Economists Jan De Loecker and Jan Eeckhout have a paper arguing that “mark-ups” have risen massively in the United States since 1980. By “mark-ups” economists mean the difference between what a business pays for the inputs it uses and what it charges for the products it produces. Firms in highly competitive markets are forced to lower prices until they just cover their costs, but businesses in more competitive markets — monopolists being the extreme example — are able to raise prices without losing all their customers. Thus, high markups can indicate weak competition in an industry, or in the language of economists: firms in that industry have lots of market power.

By Loecker and Eeckhout’s measure, average mark-ups have soared from 18% in 1980 to 67% today.

If that change is being driven by a rise in market power, then the fundamental nature of the American economy has changed over the last four decades. Which is the conclusion that the authors draw. They argue that this rise in markups explains some of the most disconcerting and perplexing trends in the U.S. economy. In particular, Loecker and Eeckhout suggest that rising markets explain: the long run decline in labor’s share of income; the decline in low-skilled wages; the decline in labor force participation; the reduction in labor market mobility both between firms and across regions; and the slowdown in productivity growth since 2008.


This is, needless to say, quite the claim. Do the authors have the goods to back it up?

Tyler Cowen is doubtful. Rohan Shah is less kind. My own take is nuanced.

On the one hand, the fact that the authors have put together a single explanation for multiple, contemporaneous puzzles makes me very reluctant to dismiss the work they have done. It is highly likely they have stumbled upon something. The question is, what exactly?

Here is the problem. When the authors said there had been a massive increase in markups and hence market power in the U.S. economy, it seemed as though they were going to tell a story about Apple, Goldman Sachs and maybe even Wal-Mart. That is not, however, where the action is.

The graph below compares two different measure of the increase in markups in the economy.


The black line is the unweighted average markup over time. It is calculated by simply adding together the markups of each firm in the authors’ data set and then dividing through by the number of firms. The red line is the weighted average markup. It counts the markups by firms with a larger market share more heavily than those of smaller ones.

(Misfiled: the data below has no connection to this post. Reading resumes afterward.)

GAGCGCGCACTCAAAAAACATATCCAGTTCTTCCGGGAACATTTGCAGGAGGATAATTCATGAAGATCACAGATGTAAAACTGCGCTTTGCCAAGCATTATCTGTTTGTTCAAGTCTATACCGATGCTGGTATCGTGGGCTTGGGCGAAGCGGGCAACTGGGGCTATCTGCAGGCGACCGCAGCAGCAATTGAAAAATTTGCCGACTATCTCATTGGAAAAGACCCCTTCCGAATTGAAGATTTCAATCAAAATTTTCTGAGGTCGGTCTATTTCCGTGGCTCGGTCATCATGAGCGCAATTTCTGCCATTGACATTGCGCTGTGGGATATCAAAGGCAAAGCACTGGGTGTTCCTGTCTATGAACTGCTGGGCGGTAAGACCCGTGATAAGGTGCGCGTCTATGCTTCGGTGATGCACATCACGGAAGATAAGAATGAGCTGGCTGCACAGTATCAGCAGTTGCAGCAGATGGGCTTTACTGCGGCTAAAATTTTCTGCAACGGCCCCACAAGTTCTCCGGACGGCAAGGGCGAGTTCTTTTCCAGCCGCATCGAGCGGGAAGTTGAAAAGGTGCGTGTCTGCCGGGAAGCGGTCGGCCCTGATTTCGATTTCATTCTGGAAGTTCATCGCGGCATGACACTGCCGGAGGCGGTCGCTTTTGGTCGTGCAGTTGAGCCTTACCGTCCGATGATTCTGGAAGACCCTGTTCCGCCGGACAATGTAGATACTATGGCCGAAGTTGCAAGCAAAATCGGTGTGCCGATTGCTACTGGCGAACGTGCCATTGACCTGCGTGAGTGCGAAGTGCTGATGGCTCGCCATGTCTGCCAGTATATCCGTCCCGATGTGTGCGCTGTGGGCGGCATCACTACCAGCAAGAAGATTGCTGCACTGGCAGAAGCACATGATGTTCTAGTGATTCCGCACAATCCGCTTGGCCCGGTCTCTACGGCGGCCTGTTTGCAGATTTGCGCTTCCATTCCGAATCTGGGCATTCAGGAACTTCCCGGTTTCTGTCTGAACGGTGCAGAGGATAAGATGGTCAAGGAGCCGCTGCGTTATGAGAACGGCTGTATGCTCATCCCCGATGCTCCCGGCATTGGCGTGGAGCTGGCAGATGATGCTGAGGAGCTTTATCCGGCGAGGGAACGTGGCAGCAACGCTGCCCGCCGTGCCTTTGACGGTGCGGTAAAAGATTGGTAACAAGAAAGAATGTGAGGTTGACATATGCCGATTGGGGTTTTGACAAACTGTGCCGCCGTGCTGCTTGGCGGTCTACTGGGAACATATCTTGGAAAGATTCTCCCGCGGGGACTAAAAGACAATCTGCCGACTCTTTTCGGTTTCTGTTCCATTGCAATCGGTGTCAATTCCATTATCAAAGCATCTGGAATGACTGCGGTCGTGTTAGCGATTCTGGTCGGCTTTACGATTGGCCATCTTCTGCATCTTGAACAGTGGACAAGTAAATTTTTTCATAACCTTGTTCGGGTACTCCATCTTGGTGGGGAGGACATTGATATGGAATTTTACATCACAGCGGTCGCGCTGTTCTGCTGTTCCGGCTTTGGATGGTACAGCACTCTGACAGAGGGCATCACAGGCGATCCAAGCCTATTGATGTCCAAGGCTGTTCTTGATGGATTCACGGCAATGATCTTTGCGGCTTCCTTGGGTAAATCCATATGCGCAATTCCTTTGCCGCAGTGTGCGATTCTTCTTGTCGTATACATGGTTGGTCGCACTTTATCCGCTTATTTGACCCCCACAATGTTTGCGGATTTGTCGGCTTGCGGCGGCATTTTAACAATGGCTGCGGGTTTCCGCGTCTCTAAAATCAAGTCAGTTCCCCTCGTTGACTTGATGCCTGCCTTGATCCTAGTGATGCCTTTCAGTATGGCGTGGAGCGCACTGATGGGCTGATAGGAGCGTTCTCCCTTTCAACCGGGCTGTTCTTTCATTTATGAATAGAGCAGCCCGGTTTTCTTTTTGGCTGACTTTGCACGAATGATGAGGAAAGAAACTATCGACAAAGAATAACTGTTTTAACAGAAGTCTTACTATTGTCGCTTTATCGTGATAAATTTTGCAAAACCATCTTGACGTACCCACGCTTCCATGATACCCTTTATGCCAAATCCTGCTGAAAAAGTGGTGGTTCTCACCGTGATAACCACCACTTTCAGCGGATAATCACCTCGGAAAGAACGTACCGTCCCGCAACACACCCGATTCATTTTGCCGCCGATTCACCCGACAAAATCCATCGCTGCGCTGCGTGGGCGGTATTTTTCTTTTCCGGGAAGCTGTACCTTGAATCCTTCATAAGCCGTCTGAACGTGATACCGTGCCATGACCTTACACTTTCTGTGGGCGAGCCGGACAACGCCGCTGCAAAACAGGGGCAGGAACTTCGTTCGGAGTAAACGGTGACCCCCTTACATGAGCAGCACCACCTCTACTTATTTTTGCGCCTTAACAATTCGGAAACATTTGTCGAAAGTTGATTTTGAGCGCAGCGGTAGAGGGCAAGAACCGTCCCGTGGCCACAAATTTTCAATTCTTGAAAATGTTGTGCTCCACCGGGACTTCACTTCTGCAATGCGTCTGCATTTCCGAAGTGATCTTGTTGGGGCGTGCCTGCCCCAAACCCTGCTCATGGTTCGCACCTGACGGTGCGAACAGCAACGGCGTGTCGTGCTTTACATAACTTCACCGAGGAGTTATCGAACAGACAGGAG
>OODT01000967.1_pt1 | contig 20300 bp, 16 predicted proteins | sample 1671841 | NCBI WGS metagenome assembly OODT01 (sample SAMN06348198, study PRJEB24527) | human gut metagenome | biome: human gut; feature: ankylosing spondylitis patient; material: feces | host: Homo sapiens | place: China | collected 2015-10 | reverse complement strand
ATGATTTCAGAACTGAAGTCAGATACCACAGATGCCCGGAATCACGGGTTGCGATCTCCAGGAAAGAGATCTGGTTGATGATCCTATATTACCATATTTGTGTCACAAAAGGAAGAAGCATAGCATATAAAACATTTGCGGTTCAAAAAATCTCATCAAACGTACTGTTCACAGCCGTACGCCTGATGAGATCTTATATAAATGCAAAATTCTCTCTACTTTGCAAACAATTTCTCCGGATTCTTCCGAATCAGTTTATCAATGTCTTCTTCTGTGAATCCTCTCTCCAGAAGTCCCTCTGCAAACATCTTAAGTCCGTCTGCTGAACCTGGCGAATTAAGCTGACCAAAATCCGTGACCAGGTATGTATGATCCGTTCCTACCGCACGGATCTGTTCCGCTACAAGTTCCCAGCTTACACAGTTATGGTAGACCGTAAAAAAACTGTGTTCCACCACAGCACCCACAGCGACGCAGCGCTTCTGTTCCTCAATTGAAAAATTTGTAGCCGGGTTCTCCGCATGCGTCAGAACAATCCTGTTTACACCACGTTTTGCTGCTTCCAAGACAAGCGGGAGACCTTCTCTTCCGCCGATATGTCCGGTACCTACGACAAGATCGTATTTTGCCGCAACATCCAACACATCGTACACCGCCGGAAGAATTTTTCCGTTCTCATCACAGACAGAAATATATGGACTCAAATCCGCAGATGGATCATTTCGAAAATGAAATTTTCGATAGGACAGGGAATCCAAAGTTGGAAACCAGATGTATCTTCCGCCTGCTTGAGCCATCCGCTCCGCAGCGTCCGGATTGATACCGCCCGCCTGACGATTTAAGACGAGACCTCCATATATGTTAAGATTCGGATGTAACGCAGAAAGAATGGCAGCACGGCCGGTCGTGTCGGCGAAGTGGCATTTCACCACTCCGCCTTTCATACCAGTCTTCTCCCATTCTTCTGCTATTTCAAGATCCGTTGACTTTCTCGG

If the increase in markups was being driven by the dominance of large, very profitable firms, then we would expect the red line to be substantially above the black. That is, we wouldn’t expect small independent businesses to be increasing their markups. If anything they would face stronger competition and be forced to cut prices. Yet, small independent business greatly outnumber large mega-firms. By sheer numbers they dominate the unweighted average.

The unweighted average, however, is where we see the largest increase. The story this chart tells is one of intense competition among large multinational firms, but ever increasing market power by small business.

And that offers a clue as to what is truly happening. The following is purely hypothetical, but so far it is my best guess at how to square the data. In 1980 we had healthy ‘Main Streets’ all over the United States. Small and medium-sized businesses were in fairly robust competition with one another. Likewise local manufacturers participated in a nationwide marketplace in which each of them had little market power.

Over the next several decades, that economy was replaced by one of big box retailers and global supply chains. Those giant retailers actually brought even lower prices. The competition was so intense that the typical Main Street business couldn’t keep up. Manufacturers who already faced low profit margins in the national marketplace were completely driven out business by suppliers from around the world.

Yet, as intense as this competition was, it didn’t drive all small businesses out of business, and it didn’t mean an end to U.S. manufacturing. In particular, the businesses that survived were precisely the ones who couldn’t be undercut by big box retailers and global suppliers. They offered a specialized retail experience or a niche product, or perhaps they simply served a market that was otherwise hard to reach.

The following chart lends some support to this interpretation:


The authors break down the increasing market power by percentiles. The green line tracks the markup of firms in the highest decile. That is, those with markups higher than 90 percent of all other businesses. The black line tracks firms whose markup was at the median. The median firm saw virtually no change its markup over the entire period from 1950 to 2014. Instead, it seems that most of the action is being driven by the firms with the highest markups.  

The sweeping away of the small generalized firm made room for the rise of increasingly specialized local businesses, offering what might think of as a more artisanal experience. These firms have increased markups, but those markups don’t represent a lack of competition. Instead, they represent a return to the particular skills or vision necessary to make a specialized product. Economists refer to this market pattern as monopolistic competition, and it is the source of variety that consumers in a wealthy developed economies desire.

If my story is correct, then the trend towards higher markups is indeed linked to the major changes sweeping the American economy. However, it isn’t the cause of them. Its another consequence of the massive changes introduced by globalism and the radical changes in retailing.

Karl Smith is the Director of Economic Research at the Niskanen Center